by: Mark Gallucci, Digital Control Inc. (DCI)
Since the inception of HDD, drillers have had to contend with signal interference that may wreak havoc with the locator. High-pressure gas lines with cathodic protection, fiber optic tracer tones lines and metal objects near the drill path mean that HD drillers are tasked with threading a high-stakes needle. Squirrely information can baffle the locator person, resulting in lost productivity or, worse yet, a bore that deviates significantly from the intended drill path.
In this article, we’ll cover the types of interference you’ll encounter, how it affects your transmitter and receiver, and how new technology developments in directional drill products have helped mitigate these challenges.
Before you can tackle your interference problem, you need to understand the interference itself. There are two types of interference that can play tricks on your walkover locater: active and passive.
Active Interference – Active interference is anything that creates its own magnetic field, like tracer tone lines, underground or overhead electric power lines, two-way radios, and invisible dog fences. The rule of thumb is: if it’s conducting electricity, it’s emitting a radio frequency. Active interference causes problems with your locator when its frequency matches (or comes close to) the frequency at which you’re transmitting and receiving. When active interference is overwhelmingly strong (like in the case of a nearby power plant), its frequency can be off from yours on the spectrum but still interfere with your equipment.
Passive Interference – Sources of passive interference don’t create their own magnetic signal; instead, they block, distort, absorb, or weaken the signal that you’re trying to pick up. One of the most common culprits is the rebar found in reinforced concrete.
This is a good time for a quick refresher on what exactly your locator is measuring when it takes a reading before transmitting information back to the drill rig operator. According to your locater, signal strength equates to depth. Locaters simply measure the amount of signal being received. Then, based on your above-ground calibration, the locater converts “x” many counts of signal to number we are familiar with, 120 inches.
The bottom line: if interference affects your signal strength, you’ll notice a repercussion on your depth readings. Erratic signal strength leads to erratic depth numbers.
In the old days of directional drill products, we would recommend dealing with the problem by getting a bigger, louder transmitter with more signal– or switching to one of the few alternate transmitter frequencies. This solved some of the interference problems, but contractors would still struggle on many drill sites. Massive amounts of active and passive interference sources overwhelmed the best equipment offered by the industry leaders. Ultimately, these challenges opened the door to extensive R&D that has now benefitted the entire HDD industry.
To mitigate the interference problem, DCI engineers developed a single transmitter that has the ability to broadcast anywhere in the range, from <4.5 kHz up to 45 kHz. The Digitrak Falcon F5 breaks this spectrum down into 9 different bands.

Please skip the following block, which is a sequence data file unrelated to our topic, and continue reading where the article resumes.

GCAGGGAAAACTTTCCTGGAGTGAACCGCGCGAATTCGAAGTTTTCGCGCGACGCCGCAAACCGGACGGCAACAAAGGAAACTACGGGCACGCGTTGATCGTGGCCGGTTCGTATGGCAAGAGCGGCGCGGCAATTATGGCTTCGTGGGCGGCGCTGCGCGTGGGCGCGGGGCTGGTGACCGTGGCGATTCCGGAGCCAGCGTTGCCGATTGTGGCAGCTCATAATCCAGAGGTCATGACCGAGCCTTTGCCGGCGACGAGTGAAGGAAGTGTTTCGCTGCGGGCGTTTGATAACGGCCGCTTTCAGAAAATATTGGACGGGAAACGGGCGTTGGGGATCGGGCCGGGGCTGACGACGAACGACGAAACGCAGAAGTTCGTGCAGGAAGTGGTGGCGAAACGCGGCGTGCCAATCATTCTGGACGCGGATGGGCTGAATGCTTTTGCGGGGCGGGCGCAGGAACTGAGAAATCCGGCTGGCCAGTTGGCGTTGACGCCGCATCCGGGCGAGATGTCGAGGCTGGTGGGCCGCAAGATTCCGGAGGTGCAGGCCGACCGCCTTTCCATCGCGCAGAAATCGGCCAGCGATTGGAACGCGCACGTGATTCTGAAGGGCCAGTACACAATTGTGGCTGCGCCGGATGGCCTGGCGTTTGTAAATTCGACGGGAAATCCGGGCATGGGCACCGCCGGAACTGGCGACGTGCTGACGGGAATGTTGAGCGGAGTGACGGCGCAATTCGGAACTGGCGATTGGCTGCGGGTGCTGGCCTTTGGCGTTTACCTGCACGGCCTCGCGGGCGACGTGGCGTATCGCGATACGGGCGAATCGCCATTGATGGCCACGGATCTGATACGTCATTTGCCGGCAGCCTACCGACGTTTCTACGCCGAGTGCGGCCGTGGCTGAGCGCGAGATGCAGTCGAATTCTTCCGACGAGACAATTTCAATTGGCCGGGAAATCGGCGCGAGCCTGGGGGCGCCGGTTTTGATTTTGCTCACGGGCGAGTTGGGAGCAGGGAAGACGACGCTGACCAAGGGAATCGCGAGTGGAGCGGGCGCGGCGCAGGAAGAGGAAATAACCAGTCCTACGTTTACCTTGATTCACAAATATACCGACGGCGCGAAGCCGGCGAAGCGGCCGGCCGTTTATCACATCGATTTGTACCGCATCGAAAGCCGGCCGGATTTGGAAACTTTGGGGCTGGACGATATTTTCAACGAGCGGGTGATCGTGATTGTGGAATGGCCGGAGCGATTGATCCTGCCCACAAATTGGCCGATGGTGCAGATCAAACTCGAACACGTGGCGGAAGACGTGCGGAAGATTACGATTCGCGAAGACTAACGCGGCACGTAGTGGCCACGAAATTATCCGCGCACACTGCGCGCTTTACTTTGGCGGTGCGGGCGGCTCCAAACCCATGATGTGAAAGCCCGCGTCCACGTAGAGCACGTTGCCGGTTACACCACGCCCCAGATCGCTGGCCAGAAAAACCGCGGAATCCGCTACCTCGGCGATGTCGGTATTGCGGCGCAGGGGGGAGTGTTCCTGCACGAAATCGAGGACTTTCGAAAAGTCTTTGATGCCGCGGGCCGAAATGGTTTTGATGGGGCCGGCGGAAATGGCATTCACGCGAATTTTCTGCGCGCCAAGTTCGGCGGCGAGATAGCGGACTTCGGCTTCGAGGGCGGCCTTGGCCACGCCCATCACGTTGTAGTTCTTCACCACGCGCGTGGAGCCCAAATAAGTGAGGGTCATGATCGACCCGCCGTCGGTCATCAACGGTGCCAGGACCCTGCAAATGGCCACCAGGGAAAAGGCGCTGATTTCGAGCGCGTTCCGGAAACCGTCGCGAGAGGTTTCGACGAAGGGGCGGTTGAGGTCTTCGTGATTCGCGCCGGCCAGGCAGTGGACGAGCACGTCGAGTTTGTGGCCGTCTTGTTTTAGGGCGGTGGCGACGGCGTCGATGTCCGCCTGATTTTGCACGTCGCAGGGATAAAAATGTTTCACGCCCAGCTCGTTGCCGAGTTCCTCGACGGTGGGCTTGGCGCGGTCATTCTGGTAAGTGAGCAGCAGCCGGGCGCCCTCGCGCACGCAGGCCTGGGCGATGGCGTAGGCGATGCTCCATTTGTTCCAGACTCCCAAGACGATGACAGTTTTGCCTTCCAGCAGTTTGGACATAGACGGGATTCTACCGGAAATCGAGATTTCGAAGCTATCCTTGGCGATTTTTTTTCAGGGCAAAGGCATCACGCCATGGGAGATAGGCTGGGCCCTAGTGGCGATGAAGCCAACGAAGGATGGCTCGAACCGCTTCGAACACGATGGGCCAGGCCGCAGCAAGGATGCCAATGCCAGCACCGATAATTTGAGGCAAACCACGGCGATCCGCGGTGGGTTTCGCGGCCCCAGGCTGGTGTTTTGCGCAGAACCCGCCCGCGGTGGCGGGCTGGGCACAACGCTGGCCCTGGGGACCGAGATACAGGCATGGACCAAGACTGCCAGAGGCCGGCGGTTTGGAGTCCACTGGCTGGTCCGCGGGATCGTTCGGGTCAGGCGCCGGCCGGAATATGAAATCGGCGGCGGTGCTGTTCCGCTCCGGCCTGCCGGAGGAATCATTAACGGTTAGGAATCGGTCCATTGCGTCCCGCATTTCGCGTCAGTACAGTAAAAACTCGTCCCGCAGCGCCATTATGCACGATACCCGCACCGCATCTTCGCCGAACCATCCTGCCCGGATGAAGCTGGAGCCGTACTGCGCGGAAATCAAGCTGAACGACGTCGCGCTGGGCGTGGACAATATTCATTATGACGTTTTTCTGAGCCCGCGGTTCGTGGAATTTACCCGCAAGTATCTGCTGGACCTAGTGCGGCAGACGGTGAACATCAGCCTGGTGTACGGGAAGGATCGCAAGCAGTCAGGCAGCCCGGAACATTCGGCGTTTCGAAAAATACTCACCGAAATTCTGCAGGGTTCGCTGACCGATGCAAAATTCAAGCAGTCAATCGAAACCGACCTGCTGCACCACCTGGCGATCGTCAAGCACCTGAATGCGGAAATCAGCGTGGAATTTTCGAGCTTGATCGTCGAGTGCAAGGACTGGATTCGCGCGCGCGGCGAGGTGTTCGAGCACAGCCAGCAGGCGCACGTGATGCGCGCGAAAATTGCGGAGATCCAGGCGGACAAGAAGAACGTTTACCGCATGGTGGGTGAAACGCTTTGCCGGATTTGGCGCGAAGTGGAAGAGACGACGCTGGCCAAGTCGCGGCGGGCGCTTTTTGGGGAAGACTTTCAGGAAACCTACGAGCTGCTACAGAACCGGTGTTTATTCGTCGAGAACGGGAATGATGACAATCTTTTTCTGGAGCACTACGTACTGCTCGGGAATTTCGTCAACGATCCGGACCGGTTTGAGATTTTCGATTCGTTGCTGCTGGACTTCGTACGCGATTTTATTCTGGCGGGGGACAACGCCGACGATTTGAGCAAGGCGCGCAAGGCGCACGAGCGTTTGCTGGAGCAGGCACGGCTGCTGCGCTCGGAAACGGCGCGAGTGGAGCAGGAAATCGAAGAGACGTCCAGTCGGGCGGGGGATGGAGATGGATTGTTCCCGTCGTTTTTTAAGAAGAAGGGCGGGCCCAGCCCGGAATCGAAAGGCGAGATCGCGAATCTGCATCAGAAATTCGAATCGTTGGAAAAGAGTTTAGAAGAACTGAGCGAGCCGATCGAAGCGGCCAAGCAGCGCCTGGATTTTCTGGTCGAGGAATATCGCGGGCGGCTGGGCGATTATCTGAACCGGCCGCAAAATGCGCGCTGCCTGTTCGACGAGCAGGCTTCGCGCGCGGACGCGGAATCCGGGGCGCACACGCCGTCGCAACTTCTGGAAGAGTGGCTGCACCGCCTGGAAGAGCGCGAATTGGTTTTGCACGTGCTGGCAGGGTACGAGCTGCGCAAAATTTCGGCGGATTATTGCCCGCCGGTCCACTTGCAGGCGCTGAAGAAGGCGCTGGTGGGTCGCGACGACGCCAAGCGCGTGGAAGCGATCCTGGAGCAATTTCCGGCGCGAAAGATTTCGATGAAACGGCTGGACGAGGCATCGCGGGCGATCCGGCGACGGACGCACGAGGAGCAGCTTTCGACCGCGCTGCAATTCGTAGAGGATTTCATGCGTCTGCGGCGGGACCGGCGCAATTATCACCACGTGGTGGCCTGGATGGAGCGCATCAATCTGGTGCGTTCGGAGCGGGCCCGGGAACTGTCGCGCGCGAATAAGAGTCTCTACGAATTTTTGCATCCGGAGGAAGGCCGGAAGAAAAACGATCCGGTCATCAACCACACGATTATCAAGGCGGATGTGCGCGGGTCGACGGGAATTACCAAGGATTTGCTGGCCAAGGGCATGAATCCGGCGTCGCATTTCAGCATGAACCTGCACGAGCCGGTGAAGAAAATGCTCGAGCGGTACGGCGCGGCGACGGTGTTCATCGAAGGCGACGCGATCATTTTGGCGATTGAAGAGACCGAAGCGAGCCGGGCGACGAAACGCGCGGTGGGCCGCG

To find the least interfered with (or cleanest) frequencies, the operator puts the handheld receiver into frequency optimization mode. The receiver runs a 10-second scan in the environment where drilling is set to occur. At the end of the scan, a graphic appears on the display that shows the noise level of each frequency band. Operators easily identify the bands with the least interference.
The Falcon F5 enables the operator to select two of the least noisy bands on the receiver. The primary can be locked into the “up” mode. The “down” mode can be set to the next lowest noise-free band or selected with a specific portion of the drill path in mind. When the transmitter is paired to the handheld receiver, the receiver becomes programmed to listen to those specific frequencies, not unlike pre-set function on a car radio. Once underground, the operator can switch between the “up” and “down” frequencies without having to trip out. Frequency Optimizing can be conducted on each drill site, so drill crews always use the most appropriate frequency, every shot, every day.
We also discovered a method of overcoming the problem of passive interference. The lower the frequency scale, the better a locator is able to overcome the negative effects of passive interference sources. Falcon Rebar transmitters can broadcast at Sub-k frequencies–less than 1kHz–to deal with interference resulting from rebar, mesh, chain link, etc.
In Rebar mode, Falcon systems transmit and receive signal on 6 bands: 3 wide and 3 skinny Sub-k bands. There is a depth tradeoff when broadcasting at these ultra-low frequencies, but for most jobs, the range usually exceeds the required depth. The improved accuracy in spots with high passive interference improves productivity unlike anything ever offered by Locator or Tracker manufacturers.
Identifying and dealing with sources of interference is a part of any HDD job. But with the right knowledge and superior technology, you can tackle even the toughest drilling challenge with accuracy and keep production on schedule.
Mark Gallucci is General Manager of In-House Customer Service Group/Training Manager at
Digital Control Inc., manufacturers of the best-selling HDD locators on the market, including the new F5 Falcon system.